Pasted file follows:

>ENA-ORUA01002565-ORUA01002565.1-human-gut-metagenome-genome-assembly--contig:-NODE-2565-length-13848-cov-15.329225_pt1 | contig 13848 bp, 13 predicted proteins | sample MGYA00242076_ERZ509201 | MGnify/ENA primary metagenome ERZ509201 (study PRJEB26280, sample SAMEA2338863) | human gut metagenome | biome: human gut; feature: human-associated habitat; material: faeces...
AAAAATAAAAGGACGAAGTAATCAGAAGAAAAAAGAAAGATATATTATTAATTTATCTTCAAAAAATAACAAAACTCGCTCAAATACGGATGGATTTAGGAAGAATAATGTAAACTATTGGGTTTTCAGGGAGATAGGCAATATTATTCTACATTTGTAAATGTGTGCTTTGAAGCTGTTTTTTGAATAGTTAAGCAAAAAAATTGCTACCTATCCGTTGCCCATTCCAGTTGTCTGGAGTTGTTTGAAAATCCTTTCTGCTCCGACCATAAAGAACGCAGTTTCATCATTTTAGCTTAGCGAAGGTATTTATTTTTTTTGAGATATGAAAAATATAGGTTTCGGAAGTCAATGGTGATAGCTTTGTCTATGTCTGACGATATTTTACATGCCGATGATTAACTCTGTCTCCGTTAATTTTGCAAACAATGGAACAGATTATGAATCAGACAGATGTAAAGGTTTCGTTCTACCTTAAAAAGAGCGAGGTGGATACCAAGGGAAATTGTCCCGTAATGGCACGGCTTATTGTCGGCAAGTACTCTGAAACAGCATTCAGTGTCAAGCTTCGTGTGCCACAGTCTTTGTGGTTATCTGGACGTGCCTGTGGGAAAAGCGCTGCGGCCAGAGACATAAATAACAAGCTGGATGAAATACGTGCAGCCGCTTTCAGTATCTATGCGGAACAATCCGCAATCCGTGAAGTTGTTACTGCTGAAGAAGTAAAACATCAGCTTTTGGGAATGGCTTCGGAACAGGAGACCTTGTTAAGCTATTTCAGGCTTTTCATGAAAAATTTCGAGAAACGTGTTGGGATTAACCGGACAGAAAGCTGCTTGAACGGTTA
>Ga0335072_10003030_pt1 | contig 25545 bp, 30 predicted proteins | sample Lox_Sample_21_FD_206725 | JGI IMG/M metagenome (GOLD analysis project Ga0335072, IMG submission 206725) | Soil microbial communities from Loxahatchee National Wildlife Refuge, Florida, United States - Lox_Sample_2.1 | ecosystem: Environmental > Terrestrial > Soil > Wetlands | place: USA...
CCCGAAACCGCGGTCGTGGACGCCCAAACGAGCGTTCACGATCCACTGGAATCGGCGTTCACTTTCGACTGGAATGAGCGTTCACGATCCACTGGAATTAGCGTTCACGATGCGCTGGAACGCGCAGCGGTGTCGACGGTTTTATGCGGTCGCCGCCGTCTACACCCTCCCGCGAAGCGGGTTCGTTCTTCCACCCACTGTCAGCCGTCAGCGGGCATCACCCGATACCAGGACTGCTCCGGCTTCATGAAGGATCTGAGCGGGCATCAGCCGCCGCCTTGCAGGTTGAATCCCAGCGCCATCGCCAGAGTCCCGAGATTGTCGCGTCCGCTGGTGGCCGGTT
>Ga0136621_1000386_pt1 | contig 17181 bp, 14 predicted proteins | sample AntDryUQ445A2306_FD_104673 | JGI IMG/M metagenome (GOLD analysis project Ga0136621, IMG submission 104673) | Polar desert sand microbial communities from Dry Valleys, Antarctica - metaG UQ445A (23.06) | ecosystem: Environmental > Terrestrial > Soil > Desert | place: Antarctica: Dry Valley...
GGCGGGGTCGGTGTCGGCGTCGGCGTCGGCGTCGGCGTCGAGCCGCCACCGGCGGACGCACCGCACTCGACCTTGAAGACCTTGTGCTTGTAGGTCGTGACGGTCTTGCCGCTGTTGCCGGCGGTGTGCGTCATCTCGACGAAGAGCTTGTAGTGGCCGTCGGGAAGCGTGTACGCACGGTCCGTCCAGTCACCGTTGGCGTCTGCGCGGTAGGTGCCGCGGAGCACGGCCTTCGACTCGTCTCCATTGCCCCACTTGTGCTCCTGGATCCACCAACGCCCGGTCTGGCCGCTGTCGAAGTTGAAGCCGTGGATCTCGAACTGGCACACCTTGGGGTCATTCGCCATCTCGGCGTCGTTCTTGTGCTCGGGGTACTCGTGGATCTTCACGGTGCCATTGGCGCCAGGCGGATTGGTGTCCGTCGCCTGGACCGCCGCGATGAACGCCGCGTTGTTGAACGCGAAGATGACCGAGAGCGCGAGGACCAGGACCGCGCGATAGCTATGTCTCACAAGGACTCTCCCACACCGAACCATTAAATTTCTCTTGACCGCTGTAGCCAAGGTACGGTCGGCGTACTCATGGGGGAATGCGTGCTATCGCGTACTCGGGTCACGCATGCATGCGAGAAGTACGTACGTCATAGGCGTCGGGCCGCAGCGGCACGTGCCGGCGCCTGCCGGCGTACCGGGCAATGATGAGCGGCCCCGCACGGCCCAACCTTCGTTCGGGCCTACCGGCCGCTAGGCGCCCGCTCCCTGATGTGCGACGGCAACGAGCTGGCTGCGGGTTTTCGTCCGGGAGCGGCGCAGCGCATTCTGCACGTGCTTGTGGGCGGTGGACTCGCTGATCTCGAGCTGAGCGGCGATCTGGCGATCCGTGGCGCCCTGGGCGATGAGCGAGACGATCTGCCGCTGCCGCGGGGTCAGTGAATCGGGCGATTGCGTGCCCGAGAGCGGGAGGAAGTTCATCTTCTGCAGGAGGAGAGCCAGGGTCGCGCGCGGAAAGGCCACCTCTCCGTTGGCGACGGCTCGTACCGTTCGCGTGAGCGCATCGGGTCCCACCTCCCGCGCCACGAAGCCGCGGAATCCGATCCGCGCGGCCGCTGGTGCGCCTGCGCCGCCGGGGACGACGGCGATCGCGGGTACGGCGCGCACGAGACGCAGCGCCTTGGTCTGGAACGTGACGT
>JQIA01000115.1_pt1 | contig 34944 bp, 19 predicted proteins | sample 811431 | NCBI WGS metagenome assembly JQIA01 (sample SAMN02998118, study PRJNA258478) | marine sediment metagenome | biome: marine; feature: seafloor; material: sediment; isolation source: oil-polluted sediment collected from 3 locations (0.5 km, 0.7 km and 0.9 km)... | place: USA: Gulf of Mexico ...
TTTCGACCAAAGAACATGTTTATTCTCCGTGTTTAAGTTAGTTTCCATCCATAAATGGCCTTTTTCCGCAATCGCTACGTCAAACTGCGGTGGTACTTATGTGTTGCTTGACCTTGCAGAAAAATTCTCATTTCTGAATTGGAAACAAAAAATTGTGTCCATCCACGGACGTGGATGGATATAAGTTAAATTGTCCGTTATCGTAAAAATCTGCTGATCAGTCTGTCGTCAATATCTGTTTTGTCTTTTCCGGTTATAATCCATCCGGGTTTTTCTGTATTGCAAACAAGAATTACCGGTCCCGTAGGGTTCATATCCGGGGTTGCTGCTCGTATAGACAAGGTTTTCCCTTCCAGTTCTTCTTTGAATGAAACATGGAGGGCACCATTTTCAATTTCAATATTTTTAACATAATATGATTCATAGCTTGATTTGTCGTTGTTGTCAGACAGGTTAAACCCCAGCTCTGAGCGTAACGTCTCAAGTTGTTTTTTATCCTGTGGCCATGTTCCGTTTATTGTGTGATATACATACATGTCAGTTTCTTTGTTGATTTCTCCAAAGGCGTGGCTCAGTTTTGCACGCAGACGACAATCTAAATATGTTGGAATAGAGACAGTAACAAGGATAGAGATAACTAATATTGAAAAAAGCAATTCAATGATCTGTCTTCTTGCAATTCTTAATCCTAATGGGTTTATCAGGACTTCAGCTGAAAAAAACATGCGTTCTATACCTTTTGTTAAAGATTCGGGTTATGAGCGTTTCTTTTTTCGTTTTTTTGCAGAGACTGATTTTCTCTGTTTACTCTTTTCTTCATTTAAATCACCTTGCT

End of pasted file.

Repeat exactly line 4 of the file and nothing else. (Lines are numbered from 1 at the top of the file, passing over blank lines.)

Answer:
CCCGAAACCGCGGTCGTGGACGCCCAAACGAGCGTTCACGATCCACTGGAATCGGCGTTCACTTTCGACTGGAATGAGCGTTCACGATCCACTGGAATTAGCGTTCACGATGCGCTGGAACGCGCAGCGGTGTCGACGGTTTTATGCGGTCGCCGCCGTCTACACCCTCCCGCGAAGCGGGTTCGTTCTTCCACCCACTGTCAGCCGTCAGCGGGCATCACCCGATACCAGGACTGCTCCGGCTTCATGAAGGATCTGAGCGGGCATCAGCCGCCGCCTTGCAGGTTGAATCCCAGCGCCATCGCCAGAGTCCCGAGATTGTCGCGTCCGCTGGTGGCCGGTT